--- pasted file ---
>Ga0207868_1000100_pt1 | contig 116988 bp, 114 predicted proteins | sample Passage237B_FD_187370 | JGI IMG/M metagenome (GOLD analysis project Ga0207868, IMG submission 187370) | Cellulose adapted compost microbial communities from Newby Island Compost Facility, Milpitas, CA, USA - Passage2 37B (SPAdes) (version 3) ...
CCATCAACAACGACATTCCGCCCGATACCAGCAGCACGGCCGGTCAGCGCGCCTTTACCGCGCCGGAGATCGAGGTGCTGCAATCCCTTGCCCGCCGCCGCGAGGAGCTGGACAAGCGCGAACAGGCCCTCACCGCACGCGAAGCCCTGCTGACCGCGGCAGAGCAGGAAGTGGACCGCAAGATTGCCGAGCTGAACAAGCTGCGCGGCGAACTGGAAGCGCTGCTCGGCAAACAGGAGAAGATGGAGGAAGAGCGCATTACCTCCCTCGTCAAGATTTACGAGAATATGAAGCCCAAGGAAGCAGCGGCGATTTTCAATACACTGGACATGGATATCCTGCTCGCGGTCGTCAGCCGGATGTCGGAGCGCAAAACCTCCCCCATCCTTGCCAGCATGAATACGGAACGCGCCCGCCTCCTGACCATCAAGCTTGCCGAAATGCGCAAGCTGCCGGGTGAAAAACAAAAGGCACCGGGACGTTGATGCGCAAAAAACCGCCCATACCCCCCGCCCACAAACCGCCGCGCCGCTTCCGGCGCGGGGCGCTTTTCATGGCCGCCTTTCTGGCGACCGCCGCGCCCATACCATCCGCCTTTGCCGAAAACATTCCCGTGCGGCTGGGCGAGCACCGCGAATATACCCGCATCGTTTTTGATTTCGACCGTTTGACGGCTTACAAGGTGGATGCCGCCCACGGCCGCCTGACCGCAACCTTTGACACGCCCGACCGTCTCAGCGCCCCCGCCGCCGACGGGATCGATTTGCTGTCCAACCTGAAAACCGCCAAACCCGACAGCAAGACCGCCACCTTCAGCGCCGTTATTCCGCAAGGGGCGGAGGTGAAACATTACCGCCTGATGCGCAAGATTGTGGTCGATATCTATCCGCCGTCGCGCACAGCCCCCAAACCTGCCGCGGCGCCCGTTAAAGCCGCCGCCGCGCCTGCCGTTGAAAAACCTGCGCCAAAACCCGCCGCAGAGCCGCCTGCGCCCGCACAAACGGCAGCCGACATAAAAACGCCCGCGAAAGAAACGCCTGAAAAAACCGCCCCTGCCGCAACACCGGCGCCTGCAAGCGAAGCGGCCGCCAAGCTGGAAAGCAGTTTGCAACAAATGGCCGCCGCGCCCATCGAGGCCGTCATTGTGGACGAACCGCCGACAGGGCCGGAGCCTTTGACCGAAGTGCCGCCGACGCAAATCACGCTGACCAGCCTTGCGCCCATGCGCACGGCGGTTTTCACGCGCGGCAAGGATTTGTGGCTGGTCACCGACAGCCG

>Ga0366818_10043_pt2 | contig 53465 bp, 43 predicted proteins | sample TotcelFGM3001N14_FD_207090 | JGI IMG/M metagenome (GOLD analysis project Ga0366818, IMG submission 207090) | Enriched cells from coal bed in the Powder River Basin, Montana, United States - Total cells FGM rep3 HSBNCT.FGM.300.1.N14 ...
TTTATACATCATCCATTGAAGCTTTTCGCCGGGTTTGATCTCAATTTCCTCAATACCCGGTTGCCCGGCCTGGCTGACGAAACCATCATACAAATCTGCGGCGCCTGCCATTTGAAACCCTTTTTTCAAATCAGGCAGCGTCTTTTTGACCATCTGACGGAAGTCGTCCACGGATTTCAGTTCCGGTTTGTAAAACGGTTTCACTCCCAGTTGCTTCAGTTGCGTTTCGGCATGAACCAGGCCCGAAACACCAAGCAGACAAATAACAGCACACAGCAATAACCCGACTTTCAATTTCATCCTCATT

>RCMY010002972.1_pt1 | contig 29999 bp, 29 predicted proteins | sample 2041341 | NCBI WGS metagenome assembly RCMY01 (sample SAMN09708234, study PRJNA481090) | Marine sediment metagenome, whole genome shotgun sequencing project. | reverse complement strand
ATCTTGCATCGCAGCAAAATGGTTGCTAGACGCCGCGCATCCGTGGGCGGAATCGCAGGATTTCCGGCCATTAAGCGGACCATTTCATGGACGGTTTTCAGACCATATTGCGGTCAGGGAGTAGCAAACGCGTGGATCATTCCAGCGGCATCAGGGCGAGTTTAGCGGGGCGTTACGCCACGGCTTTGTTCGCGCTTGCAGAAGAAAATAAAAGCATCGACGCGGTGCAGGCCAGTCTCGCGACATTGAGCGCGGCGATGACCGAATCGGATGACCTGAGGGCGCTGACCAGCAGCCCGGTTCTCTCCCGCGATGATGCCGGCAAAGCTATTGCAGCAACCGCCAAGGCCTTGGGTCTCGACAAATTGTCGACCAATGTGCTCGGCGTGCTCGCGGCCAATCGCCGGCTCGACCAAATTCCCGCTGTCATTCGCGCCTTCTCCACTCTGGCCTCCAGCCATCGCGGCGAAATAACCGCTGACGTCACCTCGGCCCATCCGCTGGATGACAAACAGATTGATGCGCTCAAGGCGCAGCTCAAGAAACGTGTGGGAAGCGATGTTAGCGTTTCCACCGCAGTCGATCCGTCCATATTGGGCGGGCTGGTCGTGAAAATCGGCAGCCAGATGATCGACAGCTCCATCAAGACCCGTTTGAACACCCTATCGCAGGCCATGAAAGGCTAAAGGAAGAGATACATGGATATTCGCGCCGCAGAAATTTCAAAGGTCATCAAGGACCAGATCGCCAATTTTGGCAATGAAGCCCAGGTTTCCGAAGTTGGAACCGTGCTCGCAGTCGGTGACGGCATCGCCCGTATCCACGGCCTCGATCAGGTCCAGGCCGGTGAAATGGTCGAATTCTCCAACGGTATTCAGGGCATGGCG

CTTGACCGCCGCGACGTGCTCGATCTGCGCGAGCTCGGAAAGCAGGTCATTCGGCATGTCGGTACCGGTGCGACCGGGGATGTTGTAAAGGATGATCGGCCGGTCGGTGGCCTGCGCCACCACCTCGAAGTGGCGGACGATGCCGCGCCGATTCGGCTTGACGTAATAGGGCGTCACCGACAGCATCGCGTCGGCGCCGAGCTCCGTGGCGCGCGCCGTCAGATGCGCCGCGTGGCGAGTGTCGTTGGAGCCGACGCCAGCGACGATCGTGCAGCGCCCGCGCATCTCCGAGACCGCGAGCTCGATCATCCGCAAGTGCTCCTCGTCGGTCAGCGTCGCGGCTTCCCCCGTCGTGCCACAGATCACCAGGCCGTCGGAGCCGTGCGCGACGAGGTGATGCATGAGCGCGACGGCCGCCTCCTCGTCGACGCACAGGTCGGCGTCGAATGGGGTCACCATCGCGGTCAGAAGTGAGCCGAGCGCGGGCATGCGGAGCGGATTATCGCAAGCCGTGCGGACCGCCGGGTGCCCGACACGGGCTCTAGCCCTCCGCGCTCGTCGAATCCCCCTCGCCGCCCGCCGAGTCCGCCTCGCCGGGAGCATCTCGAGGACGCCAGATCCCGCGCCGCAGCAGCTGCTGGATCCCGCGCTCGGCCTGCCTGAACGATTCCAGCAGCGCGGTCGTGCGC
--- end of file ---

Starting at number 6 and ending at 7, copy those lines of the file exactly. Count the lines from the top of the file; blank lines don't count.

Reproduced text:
ATCTTGCATCGCAGCAAAATGGTTGCTAGACGCCGCGCATCCGTGGGCGGAATCGCAGGATTTCCGGCCATTAAGCGGACCATTTCATGGACGGTTTTCAGACCATATTGCGGTCAGGGAGTAGCAAACGCGTGGATCATTCCAGCGGCATCAGGGCGAGTTTAGCGGGGCGTTACGCCACGGCTTTGTTCGCGCTTGCAGAAGAAAATAAAAGCATCGACGCGGTGCAGGCCAGTCTCGCGACATTGAGCGCGGCGATGACCGAATCGGATGACCTGAGGGCGCTGACCAGCAGCCCGGTTCTCTCCCGCGATGATGCCGGCAAAGCTATTGCAGCAACCGCCAAGGCCTTGGGTCTCGACAAATTGTCGACCAATGTGCTCGGCGTGCTCGCGGCCAATCGCCGGCTCGACCAAATTCCCGCTGTCATTCGCGCCTTCTCCACTCTGGCCTCCAGCCATCGCGGCGAAATAACCGCTGACGTCACCTCGGCCCATCCGCTGGATGACAAACAGATTGATGCGCTCAAGGCGCAGCTCAAGAAACGTGTGGGAAGCGATGTTAGCGTTTCCACCGCAGTCGATCCGTCCATATTGGGCGGGCTGGTCGTGAAAATCGGCAGCCAGATGATCGACAGCTCCATCAAGACCCGTTTGAACACCCTATCGCAGGCCATGAAAGGCTAAAGGAAGAGATACATGGATATTCGCGCCGCAGAAATTTCAAAGGTCATCAAGGACCAGATCGCCAATTTTGGCAATGAAGCCCAGGTTTCCGAAGTTGGAACCGTGCTCGCAGTCGGTGACGGCATCGCCCGTATCCACGGCCTCGATCAGGTCCAGGCCGGTGAAATGGTCGAATTCTCCAACGGTATTCAGGGCATGGCG

CTTGACCGCCGCGACGTGCTCGATCTGCGCGAGCTCGGAAAGCAGGTCATTCGGCATGTCGGTACCGGTGCGACCGGGGATGTTGTAAAGGATGATCGGCCGGTCGGTGGCCTGCGCCACCACCTCGAAGTGGCGGACGATGCCGCGCCGATTCGGCTTGACGTAATAGGGCGTCACCGACAGCATCGCGTCGGCGCCGAGCTCCGTGGCGCGCGCCGTCAGATGCGCCGCGTGGCGAGTGTCGTTGGAGCCGACGCCAGCGACGATCGTGCAGCGCCCGCGCATCTCCGAGACCGCGAGCTCGATCATCCGCAAGTGCTCCTCGTCGGTCAGCGTCGCGGCTTCCCCCGTCGTGCCACAGATCACCAGGCCGTCGGAGCCGTGCGCGACGAGGTGATGCATGAGCGCGACGGCCGCCTCCTCGTCGACGCACAGGTCGGCGTCGAATGGGGTCACCATCGCGGTCAGAAGTGAGCCGAGCGCGGGCATGCGGAGCGGATTATCGCAAGCCGTGCGGACCGCCGGGTGCCCGACACGGGCTCTAGCCCTCCGCGCTCGTCGAATCCCCCTCGCCGCCCGCCGAGTCCGCCTCGCCGGGAGCATCTCGAGGACGCCAGATCCCGCGCCGCAGCAGCTGCTGGATCCCGCGCTCGGCCTGCCTGAACGATTCCAGCAGCGCGGTCGTGCGC